Data protection violations may result in German authorities imposing significantly increased fines.

The Conference of the German Data Protection Authorities (DSK) ― the joint body of the German data protection authorities ― has agreed on a radical new model for calculating EU General Data Protection Regulation (GDPR) fines. If adopted, the new fine model will likely lead to fines that frequently approach the maximum limits under Article 83 of the GDPR. Some German authorities have already started applying this new model in practice. For example, the Berlin data protection commissioner recently announced her intention to impose multimillion-Euro GDPR fines. Latham & Watkins’ German data protection team has handled some of the first cases defending clients against fines calculated under this new model. This Client Alert describes the fine calculation model and summarizes Latham’s initial experience with it.

German data protection authorities collaborate on model concept for calculating fines

After intensive preparatory work by the DSK Sanctions Working Group, the German data protection authorities agreed to start testing the complex new fine calculation model in June 2019. According to a recent JUVE magazine report (in German), data protection authorities of the states of Berlin, Lower Saxony, and Baden-Württemberg were particularly active in driving the new fine model, which was discussed and resolved at the DSK Intermediate Conference 2019 in Mainz. The conference minutes and a recently published press release (both in German) provide interesting background on the agreement between the German data protection authorities.

The methodology has also been presented to the “Fining Taskforce” of the European Data Protection Board (EDPB), which aims to ensure consistent, EU-wide GDPR fining practices. In contrast to other models currently under discussion, the German authorities believe that their model guarantees a systematic approach for a transparent and comprehensible calculation of fines. The EDPB may ultimately seek to implement a harmonized fine model across Europe, based on the new methodology applied by the German authorities.

How does the German GDPR fine model work in practice?

The DSK methodology is complex. For example, in a recent decision, the calculation of the fine, together with the associated explanations, was 24 pages long. This complexity is unsurprising, as a simple model might not be able to guarantee the required individual justice and thus the proportionality required in Art. 83 GDPR.

The starting point for the calculation is the aggregate global annual revenue of the undertaking. Based on this, a “daily rate” is calculated, which is then adjusted by the application of various multipliers to reflect the different penalty criteria according to Art. 83 GDPR (e.g., the perceived gravity of the offence, culpability of the organization, extent of the potential harm caused to individuals etc., as discussed further below), and certain other mitigating or aggravating factors at the discretion of the authority.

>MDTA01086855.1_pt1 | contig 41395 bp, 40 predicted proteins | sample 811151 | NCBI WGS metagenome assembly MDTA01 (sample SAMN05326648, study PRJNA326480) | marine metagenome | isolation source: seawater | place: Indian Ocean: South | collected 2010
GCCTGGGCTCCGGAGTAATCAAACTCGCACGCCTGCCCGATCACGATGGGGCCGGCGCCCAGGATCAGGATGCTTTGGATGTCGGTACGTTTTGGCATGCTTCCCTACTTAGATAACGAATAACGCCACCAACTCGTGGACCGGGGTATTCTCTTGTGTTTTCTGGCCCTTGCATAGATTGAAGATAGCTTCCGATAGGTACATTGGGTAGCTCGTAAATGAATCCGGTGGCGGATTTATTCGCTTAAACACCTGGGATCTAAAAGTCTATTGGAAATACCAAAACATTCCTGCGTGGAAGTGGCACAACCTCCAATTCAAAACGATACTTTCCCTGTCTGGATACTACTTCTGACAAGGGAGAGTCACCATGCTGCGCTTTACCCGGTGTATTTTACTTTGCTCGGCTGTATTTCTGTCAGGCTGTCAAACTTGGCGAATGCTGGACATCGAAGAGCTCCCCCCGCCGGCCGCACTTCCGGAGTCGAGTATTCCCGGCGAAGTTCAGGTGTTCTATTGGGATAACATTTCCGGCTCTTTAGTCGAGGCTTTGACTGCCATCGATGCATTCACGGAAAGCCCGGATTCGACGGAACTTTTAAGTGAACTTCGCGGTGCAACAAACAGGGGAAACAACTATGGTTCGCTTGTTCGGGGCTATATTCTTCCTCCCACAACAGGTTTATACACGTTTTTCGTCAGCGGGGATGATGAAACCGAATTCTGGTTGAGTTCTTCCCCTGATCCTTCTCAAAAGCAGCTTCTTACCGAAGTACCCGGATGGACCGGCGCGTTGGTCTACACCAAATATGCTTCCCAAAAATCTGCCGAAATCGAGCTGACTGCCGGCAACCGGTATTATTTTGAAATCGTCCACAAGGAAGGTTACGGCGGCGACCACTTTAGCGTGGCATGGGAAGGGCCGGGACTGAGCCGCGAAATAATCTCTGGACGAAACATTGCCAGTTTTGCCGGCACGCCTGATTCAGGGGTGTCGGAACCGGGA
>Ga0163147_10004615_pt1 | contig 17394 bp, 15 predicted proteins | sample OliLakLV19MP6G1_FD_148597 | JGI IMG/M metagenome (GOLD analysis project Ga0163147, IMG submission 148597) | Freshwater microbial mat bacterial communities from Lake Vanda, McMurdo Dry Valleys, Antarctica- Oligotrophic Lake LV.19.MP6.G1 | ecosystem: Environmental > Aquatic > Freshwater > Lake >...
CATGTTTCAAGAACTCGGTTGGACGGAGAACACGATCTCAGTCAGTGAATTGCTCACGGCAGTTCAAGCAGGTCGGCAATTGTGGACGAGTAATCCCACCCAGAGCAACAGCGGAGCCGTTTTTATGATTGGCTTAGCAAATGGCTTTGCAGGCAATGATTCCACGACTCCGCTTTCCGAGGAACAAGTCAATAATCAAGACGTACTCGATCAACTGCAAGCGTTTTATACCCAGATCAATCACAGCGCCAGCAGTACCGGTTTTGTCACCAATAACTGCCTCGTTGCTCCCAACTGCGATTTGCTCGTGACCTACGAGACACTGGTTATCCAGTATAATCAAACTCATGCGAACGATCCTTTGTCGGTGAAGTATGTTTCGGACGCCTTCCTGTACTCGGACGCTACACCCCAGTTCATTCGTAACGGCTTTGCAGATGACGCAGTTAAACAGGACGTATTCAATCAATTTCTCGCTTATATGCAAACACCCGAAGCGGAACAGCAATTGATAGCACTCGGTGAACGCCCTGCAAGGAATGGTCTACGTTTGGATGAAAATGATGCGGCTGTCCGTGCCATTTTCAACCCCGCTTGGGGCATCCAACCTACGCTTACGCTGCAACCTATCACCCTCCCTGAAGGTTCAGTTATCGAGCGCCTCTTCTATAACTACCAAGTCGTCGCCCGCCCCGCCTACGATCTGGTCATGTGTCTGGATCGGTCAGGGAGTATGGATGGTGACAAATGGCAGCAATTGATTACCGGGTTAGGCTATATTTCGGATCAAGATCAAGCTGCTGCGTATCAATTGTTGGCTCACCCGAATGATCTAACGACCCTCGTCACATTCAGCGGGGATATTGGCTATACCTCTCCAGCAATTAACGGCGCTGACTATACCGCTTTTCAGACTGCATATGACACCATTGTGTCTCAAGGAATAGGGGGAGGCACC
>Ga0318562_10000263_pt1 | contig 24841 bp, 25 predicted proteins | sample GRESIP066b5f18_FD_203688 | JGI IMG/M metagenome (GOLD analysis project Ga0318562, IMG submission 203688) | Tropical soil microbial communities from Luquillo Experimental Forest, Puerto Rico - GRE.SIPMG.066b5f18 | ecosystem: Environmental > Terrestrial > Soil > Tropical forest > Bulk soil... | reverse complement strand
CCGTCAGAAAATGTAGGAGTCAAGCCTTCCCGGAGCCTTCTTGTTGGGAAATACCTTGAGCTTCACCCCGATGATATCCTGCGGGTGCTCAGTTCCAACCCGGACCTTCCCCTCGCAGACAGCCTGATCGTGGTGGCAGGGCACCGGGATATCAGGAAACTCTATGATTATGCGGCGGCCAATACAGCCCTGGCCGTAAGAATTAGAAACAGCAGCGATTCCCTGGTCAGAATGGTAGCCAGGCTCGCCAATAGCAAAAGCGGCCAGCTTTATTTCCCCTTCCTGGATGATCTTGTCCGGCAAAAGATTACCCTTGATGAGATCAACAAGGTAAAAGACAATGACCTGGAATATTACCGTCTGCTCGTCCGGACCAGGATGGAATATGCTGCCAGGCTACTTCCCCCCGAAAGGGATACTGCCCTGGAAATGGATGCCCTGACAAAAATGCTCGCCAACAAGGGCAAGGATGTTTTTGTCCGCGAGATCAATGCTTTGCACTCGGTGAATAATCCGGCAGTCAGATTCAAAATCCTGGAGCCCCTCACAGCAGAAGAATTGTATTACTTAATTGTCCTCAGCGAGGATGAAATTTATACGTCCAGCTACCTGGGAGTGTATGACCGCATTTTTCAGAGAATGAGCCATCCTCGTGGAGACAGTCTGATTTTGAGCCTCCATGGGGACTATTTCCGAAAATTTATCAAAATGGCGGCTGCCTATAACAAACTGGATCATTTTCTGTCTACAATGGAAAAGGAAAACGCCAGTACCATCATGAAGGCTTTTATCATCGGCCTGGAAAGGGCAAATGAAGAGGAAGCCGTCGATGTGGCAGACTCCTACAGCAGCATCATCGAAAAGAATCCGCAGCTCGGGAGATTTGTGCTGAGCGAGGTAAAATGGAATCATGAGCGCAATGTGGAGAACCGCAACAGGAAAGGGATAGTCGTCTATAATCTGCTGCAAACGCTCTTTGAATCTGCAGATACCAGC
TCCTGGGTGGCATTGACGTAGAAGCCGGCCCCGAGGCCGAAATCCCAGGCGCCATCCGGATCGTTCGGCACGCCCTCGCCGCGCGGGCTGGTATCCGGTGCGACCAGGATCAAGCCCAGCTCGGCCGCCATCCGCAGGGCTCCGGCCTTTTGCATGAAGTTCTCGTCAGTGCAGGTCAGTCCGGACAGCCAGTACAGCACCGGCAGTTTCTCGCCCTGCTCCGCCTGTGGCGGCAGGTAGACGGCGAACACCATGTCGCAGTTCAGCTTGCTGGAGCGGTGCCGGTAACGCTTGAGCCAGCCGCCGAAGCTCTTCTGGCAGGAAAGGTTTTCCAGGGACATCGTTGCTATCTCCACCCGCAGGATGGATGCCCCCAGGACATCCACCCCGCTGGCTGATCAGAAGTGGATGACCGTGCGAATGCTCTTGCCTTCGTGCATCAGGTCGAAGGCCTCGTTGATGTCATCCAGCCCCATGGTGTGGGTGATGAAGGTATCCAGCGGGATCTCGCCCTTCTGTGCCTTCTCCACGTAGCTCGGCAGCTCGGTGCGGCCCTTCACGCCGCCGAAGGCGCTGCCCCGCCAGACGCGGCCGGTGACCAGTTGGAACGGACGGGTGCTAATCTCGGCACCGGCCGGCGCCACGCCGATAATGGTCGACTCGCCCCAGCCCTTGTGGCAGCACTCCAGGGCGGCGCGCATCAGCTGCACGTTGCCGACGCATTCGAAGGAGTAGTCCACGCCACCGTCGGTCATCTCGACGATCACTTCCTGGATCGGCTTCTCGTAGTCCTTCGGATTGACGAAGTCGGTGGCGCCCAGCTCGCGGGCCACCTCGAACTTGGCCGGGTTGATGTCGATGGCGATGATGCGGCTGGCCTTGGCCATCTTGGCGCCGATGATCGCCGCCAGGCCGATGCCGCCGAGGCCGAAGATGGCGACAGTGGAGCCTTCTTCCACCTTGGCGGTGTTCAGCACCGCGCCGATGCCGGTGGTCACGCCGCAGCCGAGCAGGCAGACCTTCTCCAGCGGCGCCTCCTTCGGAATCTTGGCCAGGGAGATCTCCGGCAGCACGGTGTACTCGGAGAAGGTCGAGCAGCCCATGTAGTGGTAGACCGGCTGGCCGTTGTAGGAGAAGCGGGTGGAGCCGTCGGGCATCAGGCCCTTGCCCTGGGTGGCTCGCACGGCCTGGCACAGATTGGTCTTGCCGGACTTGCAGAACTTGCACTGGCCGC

Overview of the new GDPR fining methodology

The fine model consists of four major steps, each of which require complex calculations and weightings. The below outline summarizes these steps at a high level. 

1. Turnover-based calculation of the daily rate

As a first step, the DSK proposes that authorities determine the daily rate by dividing the aggregate global turnover of the undertaking for the previous year by 360 days. The authorities can estimate the relevant turnover figure if the company does not provide this information.

For corporate groups, the DSK is quite clear that the fine calculation is not based on the turnover of only the individual undertaking concerned, but instead on the turnover of the entire group. The DSK states in its respective guidance on this subject (Kurzpapier Nr. 2 Aufsichtsbefugnisse/Sanktionen) that: 

Recital 150 GDPR explains how the term “undertaking” is to be understood in connection with the fine proceedings. Accordingly, the broad, functional concept of enterprise borrowed from antitrust law pursuant to Articles 101 and 102 of the Treaty on the Functioning of the European Union (TFEU) applies. The consequence of this is that parent companies and subsidiaries are regarded as an economic unit, so that the total turnover of the group of companies is taken as the basis for calculating the fine.

It is not yet clear what position the courts will take on this issue, in light of the DSK’s approach.

2. Determination of the “regular fine corridors” and the median fine value

The second step is an assessment by the authority of the perceived severity of the specific offence. This severity assessment is based primarily on an overall assessment performed by the authority taking several points into consideration, including the violated GDPR provisions and maximum fine limits set out in Arts. 83(4)-(6) GDPR, with some discretion for the authorities to take into account the level of harm to individuals. The GDPR maximum fine limits may not be exceeded. The DSK’s model sets out four levels of severity (minor, average, severe, or very severe), each with an associated multiplier range.